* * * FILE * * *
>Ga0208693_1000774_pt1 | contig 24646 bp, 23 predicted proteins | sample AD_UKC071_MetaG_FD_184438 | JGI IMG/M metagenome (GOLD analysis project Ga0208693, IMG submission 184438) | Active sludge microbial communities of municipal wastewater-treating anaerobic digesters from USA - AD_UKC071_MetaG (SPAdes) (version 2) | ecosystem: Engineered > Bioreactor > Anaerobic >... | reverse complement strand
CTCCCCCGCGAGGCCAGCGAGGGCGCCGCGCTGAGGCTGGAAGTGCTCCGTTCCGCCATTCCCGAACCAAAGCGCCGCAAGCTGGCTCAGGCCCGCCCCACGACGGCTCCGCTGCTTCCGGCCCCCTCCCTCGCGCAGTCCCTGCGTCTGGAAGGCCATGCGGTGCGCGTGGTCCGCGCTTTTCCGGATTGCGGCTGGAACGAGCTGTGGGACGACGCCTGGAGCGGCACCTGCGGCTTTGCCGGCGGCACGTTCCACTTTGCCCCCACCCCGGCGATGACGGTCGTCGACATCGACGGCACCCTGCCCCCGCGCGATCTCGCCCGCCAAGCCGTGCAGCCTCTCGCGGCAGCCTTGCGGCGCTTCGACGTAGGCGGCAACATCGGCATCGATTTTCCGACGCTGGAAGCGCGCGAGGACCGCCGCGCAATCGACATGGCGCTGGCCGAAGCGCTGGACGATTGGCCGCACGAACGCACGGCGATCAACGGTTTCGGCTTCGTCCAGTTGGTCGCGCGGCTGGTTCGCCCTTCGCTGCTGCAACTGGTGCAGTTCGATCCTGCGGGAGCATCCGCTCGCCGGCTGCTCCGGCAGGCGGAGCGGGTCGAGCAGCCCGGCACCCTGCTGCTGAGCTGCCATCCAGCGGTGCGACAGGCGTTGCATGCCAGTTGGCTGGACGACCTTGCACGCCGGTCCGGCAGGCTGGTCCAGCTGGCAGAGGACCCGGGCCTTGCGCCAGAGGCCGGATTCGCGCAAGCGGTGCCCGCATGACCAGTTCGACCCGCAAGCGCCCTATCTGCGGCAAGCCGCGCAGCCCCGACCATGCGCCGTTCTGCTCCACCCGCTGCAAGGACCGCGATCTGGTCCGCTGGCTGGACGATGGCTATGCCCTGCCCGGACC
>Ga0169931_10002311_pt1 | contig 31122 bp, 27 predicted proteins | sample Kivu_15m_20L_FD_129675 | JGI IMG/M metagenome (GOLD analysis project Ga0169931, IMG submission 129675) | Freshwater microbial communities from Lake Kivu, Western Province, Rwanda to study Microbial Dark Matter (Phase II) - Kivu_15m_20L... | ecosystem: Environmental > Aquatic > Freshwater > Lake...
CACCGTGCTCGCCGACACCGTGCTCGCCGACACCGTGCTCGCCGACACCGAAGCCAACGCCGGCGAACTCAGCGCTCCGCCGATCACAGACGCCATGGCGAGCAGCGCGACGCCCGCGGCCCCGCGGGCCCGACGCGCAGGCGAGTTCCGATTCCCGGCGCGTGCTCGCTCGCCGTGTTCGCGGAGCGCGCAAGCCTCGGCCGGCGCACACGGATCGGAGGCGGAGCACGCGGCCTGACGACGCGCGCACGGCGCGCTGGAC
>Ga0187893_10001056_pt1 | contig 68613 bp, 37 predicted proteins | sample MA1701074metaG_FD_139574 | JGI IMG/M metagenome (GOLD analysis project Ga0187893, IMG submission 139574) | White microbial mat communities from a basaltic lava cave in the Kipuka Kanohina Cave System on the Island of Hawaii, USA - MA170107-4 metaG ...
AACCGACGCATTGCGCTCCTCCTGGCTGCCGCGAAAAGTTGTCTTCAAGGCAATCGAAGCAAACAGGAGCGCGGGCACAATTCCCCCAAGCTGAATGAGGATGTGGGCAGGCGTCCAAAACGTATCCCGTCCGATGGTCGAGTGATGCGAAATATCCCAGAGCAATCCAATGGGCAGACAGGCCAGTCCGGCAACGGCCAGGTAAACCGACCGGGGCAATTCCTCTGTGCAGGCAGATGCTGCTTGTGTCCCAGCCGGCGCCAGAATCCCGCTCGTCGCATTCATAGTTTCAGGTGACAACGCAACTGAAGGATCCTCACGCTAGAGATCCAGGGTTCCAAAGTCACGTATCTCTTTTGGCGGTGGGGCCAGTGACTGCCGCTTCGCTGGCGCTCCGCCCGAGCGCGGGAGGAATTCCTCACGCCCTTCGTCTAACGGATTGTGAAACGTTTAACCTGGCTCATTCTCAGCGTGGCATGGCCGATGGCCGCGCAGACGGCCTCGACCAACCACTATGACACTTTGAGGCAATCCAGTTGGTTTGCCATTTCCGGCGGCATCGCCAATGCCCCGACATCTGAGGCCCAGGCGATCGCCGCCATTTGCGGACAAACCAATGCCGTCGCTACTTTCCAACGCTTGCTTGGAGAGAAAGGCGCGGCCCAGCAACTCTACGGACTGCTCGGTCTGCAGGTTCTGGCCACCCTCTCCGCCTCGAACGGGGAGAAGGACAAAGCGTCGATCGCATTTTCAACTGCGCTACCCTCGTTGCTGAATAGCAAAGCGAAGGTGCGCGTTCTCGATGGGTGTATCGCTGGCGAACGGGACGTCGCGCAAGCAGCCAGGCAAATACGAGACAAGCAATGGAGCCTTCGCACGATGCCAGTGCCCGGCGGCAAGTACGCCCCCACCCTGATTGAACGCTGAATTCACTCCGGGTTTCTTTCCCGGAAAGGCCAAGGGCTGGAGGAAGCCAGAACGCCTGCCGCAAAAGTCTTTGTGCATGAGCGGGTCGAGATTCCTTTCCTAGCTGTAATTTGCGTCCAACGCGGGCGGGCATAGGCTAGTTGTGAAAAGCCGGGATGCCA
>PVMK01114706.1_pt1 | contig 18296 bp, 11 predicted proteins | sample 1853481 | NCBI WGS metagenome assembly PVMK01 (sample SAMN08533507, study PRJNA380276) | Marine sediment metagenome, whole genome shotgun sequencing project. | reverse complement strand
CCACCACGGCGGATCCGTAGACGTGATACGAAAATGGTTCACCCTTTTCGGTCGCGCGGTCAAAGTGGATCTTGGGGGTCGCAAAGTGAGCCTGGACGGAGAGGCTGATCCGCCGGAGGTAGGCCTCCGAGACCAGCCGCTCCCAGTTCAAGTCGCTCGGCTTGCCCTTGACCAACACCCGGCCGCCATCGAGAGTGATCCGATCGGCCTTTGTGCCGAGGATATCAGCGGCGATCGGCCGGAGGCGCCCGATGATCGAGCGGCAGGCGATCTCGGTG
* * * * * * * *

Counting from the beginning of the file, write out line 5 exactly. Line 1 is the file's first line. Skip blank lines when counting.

>Ga0187893_10001056_pt1 | contig 68613 bp, 37 predicted proteins | sample MA1701074metaG_FD_139574 | JGI IMG/M metagenome (GOLD analysis project Ga0187893, IMG submission 139574) | White microbial mat communities from a basaltic lava cave in the Kipuka Kanohina Cave System on the Island of Hawaii, USA - MA170107-4 metaG ...